Two-Chord Christmas Songbook by M Ryan Taylor | Play Ukulele Now : an online course by Dan Scanlan

Review: Alfred’s Teach Yourself to Play Ukulele

I played through Alfred’s Teach Yourself to Play Ukulele by Morty & Ron Manus the other day. Here are my thoughts on this method.

  • Plus: Has a good 5-page introductory section that gives you a short history of the ukulele, an ukulele diagram, how to hold the instrument (falls short here by only illustrating standing position) & a felt pick, covers tuning and basic music theory.
  • Neutral: It may be a little overkill to show four diagrams, one for each of the strings, and then a fifth chord diagram to show the final construction of the chord each time a new chord is introduced, but it certainly leaves no room for doubt.
  • Plus: This method starts you off in the Key of F, which is a much better choice for easing into chord playing than the Key of C. The first chords introduced are C7 and F, requiring only 1 and 2 fingers respectively. I like this more gradual approach for the beginner.
  • Shortfall: This book never introduces tablature, which is a common and seriously important teaching tool.
  • Neutral: Like many of the methods I’ve looked at, this book uses common, public domain songs like Down in the Valley, Go Tell Aunt Rhody, Cockles and Mussels & Clementine (the first four tunes of the book), all notated in Treble Clef (some books just give you the words and chords with no melodic indication).
  • Shortfall: Unfortunately, the book offers no instruction on how to pluck these melodies out, so if you don’t know the tunes, good luck to you.
  • Plus: Continues to offer pertinent bits of theory that are introduced in the songs it uses: Time Signatures, Pickup Measures, Triplets, etc.
  • Shortfall: Quite a few of the tunes are pitched so low that they are not practical to be sung (Careless Love, Lolly-Too-Dum, When the Saints Go Marching In, Hava Nagila & Alexander’s Ragtime Band). This is just carelessness on the part of the authors, there are plenty of tunes out there to choose from to demonstrate the keys they are teaching without needing to pitch things in keys only suitable for a Bass Profundo.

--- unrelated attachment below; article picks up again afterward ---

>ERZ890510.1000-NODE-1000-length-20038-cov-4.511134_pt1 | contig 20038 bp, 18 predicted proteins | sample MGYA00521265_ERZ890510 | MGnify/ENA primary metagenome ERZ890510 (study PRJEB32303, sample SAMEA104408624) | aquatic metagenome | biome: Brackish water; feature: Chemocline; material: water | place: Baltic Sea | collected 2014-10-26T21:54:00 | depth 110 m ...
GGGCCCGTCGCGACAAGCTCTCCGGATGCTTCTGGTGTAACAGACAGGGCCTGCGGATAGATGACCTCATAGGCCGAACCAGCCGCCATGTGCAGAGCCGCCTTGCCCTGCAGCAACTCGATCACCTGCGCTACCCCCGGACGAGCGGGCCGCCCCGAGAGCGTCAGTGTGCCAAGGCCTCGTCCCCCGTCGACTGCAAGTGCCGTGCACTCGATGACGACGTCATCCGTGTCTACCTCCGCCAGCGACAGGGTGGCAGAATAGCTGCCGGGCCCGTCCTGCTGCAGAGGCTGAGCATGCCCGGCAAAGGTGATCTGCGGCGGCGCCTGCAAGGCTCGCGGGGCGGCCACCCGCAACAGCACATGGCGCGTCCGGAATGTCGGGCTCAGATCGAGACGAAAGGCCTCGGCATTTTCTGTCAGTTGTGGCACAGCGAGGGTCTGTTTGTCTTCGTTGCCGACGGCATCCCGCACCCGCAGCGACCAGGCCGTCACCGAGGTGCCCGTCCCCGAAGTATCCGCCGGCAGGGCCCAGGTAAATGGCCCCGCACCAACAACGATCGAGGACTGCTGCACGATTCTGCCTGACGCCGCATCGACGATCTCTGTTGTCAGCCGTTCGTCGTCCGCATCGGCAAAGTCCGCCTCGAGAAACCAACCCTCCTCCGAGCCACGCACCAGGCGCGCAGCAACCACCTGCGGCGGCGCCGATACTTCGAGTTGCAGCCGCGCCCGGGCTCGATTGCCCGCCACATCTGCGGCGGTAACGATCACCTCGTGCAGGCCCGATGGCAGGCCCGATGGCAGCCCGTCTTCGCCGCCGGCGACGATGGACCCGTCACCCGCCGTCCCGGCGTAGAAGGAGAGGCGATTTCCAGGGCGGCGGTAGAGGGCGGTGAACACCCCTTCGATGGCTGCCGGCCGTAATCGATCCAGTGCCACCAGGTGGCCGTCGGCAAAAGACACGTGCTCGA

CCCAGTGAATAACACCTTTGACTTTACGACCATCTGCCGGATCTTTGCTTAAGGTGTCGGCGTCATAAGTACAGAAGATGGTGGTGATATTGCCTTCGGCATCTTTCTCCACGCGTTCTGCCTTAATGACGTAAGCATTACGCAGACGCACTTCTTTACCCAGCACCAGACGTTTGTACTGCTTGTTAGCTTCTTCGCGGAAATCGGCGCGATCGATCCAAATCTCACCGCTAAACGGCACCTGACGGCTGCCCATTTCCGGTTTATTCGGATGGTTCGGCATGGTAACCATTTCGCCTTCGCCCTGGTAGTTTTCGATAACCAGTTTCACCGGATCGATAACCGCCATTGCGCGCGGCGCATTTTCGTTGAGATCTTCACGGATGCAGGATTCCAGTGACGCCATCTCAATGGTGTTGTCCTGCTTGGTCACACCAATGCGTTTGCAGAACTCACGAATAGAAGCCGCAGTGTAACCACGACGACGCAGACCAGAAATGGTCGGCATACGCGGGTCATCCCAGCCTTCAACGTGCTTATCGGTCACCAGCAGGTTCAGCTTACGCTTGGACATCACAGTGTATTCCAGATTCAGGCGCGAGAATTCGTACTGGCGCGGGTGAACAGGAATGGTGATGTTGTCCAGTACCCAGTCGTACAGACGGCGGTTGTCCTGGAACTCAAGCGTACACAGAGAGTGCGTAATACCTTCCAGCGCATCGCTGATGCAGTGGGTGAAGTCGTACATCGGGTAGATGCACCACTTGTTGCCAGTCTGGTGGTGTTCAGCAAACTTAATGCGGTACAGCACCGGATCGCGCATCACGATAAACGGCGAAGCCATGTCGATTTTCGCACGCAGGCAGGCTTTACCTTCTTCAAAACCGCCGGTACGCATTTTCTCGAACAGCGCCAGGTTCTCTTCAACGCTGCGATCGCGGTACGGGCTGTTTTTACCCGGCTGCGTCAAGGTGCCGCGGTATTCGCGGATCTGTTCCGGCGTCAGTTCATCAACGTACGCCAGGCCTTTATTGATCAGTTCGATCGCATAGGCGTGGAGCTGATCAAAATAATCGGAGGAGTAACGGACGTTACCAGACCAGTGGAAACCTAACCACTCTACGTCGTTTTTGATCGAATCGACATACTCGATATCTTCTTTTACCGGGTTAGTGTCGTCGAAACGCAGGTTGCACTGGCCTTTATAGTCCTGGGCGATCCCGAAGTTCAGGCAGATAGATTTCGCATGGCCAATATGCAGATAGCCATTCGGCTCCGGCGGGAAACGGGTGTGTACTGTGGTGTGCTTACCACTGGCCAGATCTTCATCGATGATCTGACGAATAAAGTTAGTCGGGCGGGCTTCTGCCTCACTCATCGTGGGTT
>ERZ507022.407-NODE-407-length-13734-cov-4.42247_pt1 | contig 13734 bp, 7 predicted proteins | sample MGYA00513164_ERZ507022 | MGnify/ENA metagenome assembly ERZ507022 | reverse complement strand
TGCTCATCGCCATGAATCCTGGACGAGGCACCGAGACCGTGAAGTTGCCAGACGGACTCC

• Plus: Introduces the basic waltz strum (Streets of Laredo), the blues shuffle (Frankie and Johnny), the bluegrass strum (Lolly-Too-Dum), a calypso style strum (Mary Ann), and a march strum (Yankee Doodle Boy).
  • Plus: It also includes a chart of 15 basic strum types at the back of the book; though these are not reinforced with songs to use them on, this is a valuable quick-reference guide.
  • Plus: The back of the book offers a number of other mini-tutorials and guides that are a nice bonus; How to Play by Ear using Three Magic Chords, How to Determine the Key of a Song, How to Transpose (use this info to move up the keys that were too low in this book – would be good practice), a Ukulele Fingerboard Chart, and a 7-page Chord Dictionary (much larger than many books of this type).

This book does offer a more gradual approach to chord playing that will give your fingers a little more time to aclimate and develop callouses naturally – though like most slim volumes, it tends to rush it a bit. The guides at the back of the book are a great bonus to the other instruction – very cool. Unfortunately, this method offers no instruction in melodic picking and does not introduce tablature – I consider these major setbacks. If, however, you are only interested in singing and strumming, this may be a good method for you.

M Ryan Taylor

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